The Straight Wall’s very name conjures images of a cliff, but it has a slope of only 12° to 20° — a decent grade for driving but not for tobogganing. The Wall stretches about 70 miles long and 1.5 miles wide, but rises only some 1,300 feet above the surrounding plain. It likely formed once the lava that flooded Mare Nubium started to cool, causing the terrain to sink and pull westward away from the land to the east. You’ll see Mare Nubium better March 15 once the Sun climbs higher in the lunar sky, but the shadow that makes the Straight Wall stand out shrinks by then.

Thanks to the long shadows on the 14th (longer than those in the accompanying photo), Rima Birt is also ripe for viewing. It won’t be easy to see this intriguing, worm-shaped channel extending north of Birt Crater, so use the highest power viewing conditions allow and some patience to trace out this groove.

Stay alert for random bright flares that can arise as bits of dust get incinerated high in Earth’s atmosphere.
Tony Rowell
Watch for stray pieces of debris

March typically proves to be a quiet month for meteor observers. No major showers occur, and the only minor ones are best seen from the Southern Hemisphere. Still, viewers should keep their eyes to the sky for occasional sporadic meteors that appear from random directions and rare fireballs that shine at least as bright as Venus.

You might also spot two or three meteors per hour coming from the “antihelion” (opposite the Sun) direction. This broad region stretches roughly 30° east to west and 15° north to south, and it is centered on the ecliptic about 12° east of our star’s opposition point. In March, this radiant lies in southern Virgo.

Astronomers think the antihelion source is a relic of many ancient meteor showers that have dwindled to a light sprinkle of a couple of meteors per hour.

As this periodic visitor heads back into the depths of the solar system, it treks southward from Ursa Major into Leo Minor.
Last year’s best comet waves goodbye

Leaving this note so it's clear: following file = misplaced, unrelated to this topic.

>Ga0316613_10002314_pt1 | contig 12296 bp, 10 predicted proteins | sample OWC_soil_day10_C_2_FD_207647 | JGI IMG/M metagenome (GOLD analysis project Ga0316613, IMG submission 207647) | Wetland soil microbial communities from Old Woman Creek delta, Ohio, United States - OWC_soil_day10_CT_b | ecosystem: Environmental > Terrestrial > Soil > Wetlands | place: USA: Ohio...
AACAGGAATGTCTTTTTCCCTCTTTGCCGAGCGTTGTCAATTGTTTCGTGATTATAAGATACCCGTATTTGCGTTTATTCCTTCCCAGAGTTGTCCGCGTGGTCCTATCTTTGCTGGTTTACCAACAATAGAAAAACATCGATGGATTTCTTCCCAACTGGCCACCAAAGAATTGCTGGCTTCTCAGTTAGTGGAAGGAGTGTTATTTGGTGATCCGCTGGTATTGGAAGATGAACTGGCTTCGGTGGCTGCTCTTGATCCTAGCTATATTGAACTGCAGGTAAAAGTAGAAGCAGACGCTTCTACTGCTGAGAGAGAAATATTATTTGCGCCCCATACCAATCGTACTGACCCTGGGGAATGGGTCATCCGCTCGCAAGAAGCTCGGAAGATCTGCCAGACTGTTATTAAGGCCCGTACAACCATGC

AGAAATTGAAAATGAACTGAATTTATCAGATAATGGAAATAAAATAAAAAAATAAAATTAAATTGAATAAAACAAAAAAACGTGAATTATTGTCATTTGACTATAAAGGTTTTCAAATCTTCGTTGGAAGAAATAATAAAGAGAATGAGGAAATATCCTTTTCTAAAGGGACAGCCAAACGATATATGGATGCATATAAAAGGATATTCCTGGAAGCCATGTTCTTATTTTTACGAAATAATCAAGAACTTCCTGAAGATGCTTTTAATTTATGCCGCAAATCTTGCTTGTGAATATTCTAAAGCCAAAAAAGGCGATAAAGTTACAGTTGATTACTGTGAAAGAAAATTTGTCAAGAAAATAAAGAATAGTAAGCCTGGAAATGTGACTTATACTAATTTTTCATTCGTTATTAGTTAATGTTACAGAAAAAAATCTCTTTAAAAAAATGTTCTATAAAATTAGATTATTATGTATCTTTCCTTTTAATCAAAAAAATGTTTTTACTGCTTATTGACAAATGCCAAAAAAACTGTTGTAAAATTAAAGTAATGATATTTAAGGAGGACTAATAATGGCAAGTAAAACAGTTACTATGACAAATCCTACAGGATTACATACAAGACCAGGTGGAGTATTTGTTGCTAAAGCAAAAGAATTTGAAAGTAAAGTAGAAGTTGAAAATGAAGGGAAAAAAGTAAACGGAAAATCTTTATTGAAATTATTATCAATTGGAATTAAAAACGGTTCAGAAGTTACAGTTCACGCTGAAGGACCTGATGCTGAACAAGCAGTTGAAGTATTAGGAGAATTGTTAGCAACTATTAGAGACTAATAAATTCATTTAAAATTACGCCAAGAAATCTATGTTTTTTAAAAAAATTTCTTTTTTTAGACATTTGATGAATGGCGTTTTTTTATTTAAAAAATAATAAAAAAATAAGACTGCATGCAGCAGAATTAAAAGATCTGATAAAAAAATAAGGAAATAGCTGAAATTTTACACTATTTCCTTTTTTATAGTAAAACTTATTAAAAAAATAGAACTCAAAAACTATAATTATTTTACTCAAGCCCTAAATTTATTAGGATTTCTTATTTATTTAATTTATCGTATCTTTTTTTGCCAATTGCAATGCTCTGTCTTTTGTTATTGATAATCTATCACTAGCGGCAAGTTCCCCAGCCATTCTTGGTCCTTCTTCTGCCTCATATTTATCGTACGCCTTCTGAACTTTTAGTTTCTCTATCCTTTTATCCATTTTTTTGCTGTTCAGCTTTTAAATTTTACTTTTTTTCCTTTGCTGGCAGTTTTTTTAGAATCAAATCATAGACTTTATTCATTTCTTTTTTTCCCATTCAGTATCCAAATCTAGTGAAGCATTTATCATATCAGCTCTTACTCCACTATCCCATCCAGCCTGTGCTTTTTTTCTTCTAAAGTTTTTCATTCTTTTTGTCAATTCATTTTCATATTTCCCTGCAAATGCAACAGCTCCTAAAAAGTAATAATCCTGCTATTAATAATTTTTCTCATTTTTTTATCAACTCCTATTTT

Comet 46P/Wirtanen put on an impressive show in December, when it rose to naked-eye visibility as it passed between the Pleiades and Hyades star clusters. Now, three months later, Wirtanen has faded dramatically. Barring an outburst, it should glow around 10th magnitude in early March. That would put it in range of a 4-inch telescope under a dark sky.

During this period, Wirtanen journeys from southern Ursa Major into northern Leo Minor. This nondescript region lies high in the east after darkness falls and passes nearly overhead before midnight local time. To locate the comet, first find Mu (μ) and Lambda (λ) Ursae Majoris, the 3rd-magnitude stars that mark the Great Bear’s middle paw. Then head 5° west of Mu to 5th-magnitude 19 Leonis Minoris, the brightest star on the finder chart at right. From there, carefully star-hop to the indicated position.

Carl Wirtanen discovered this comet in 1948. It takes 5.44 years to orbit the Sun, but each time the comet returns to the inner solar system, Earth is in a different place. The Sun, Earth, and comet lined up nearly perfectly in December, making this apparition about as good as possible.

Asteroid 3 Juno travels eastward through western Orion in March, passing near 5th-magnitude Pi1 (π1) Orionis and star cluster NGC 1662.
Juno takes a jab at the Hunter

Asteroid 3 Juno rarely enjoys a four-month run of good visibility, so it’s worth taking advantage of this opportunity. Only two other asteroids currently outshine it, and neither is as nicely placed. You can find Juno crossing Orion’s Shield, which lies halfway from the southwestern horizon to the zenith after the sky grows dark.

Modern go-to telescopes can get you to Juno’s position quickly, but you’ll still need to compare your field of view to the chart below to identify the 9th-magnitude asteroid from background stars. To search more traditionally, sketch the field and come back a couple of hours later to see which “star” shifted position.

March provides several chances to see such a displacement. The best window runs from the 11th to 18th, when Juno crosses the Hunter’s Shield and slinks past the star cluster NGC 1662. Pay particular attention March 16, when the asteroid passes 0.1° north of 5th-magnitude Pi1 (π1) Orionis.

Juno spans 170 miles and orbits in the main asteroid belt between Mars and Jupiter. The current apparition peaked last November, when Juno shone brighter than it had in 35 years.